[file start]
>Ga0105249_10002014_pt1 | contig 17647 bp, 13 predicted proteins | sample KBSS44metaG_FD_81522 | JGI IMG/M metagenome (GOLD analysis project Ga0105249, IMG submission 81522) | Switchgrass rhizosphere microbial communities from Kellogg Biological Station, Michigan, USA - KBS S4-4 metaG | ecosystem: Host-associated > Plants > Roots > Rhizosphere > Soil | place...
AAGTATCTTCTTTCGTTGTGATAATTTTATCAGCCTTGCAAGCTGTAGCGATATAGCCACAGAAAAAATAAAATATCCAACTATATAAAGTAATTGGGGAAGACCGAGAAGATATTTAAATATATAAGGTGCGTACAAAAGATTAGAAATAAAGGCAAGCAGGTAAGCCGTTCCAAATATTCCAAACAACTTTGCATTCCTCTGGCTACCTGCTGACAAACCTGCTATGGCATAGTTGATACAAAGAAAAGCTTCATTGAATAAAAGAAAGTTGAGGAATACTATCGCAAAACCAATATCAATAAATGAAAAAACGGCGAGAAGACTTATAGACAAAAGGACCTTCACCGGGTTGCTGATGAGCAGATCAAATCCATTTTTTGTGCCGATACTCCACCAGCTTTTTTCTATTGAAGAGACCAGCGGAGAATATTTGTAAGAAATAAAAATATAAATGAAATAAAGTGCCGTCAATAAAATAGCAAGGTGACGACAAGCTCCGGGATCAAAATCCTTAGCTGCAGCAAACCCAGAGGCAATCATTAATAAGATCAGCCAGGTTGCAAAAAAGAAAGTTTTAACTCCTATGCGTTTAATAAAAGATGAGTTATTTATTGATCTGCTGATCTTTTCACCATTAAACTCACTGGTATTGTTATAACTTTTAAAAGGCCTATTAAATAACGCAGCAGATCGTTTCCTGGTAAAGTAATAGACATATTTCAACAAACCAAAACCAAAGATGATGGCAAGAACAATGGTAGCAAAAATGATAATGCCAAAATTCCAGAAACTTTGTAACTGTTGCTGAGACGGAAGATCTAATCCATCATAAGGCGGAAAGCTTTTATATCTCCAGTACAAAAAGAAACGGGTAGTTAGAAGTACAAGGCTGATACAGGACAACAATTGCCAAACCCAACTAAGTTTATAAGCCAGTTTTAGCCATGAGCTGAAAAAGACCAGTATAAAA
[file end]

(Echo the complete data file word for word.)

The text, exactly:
>Ga0105249_10002014_pt1 | contig 17647 bp, 13 predicted proteins | sample KBSS44metaG_FD_81522 | JGI IMG/M metagenome (GOLD analysis project Ga0105249, IMG submission 81522) | Switchgrass rhizosphere microbial communities from Kellogg Biological Station, Michigan, USA - KBS S4-4 metaG | ecosystem: Host-associated > Plants > Roots > Rhizosphere > Soil | place...
AAGTATCTTCTTTCGTTGTGATAATTTTATCAGCCTTGCAAGCTGTAGCGATATAGCCACAGAAAAAATAAAATATCCAACTATATAAAGTAATTGGGGAAGACCGAGAAGATATTTAAATATATAAGGTGCGTACAAAAGATTAGAAATAAAGGCAAGCAGGTAAGCCGTTCCAAATATTCCAAACAACTTTGCATTCCTCTGGCTACCTGCTGACAAACCTGCTATGGCATAGTTGATACAAAGAAAAGCTTCATTGAATAAAAGAAAGTTGAGGAATACTATCGCAAAACCAATATCAATAAATGAAAAAACGGCGAGAAGACTTATAGACAAAAGGACCTTCACCGGGTTGCTGATGAGCAGATCAAATCCATTTTTTGTGCCGATACTCCACCAGCTTTTTTCTATTGAAGAGACCAGCGGAGAATATTTGTAAGAAATAAAAATATAAATGAAATAAAGTGCCGTCAATAAAATAGCAAGGTGACGACAAGCTCCGGGATCAAAATCCTTAGCTGCAGCAAACCCAGAGGCAATCATTAATAAGATCAGCCAGGTTGCAAAAAAGAAAGTTTTAACTCCTATGCGTTTAATAAAAGATGAGTTATTTATTGATCTGCTGATCTTTTCACCATTAAACTCACTGGTATTGTTATAACTTTTAAAAGGCCTATTAAATAACGCAGCAGATCGTTTCCTGGTAAAGTAATAGACATATTTCAACAAACCAAAACCAAAGATGATGGCAAGAACAATGGTAGCAAAAATGATAATGCCAAAATTCCAGAAACTTTGTAACTGTTGCTGAGACGGAAGATCTAATCCATCATAAGGCGGAAAGCTTTTATATCTCCAGTACAAAAAGAAACGGGTAGTTAGAAGTACAAGGCTGATACAGGACAACAATTGCCAAACCCAACTAAGTTTATAAGCCAGTTTTAGCCATGAGCTGAAAAAGACCAGTATAAAA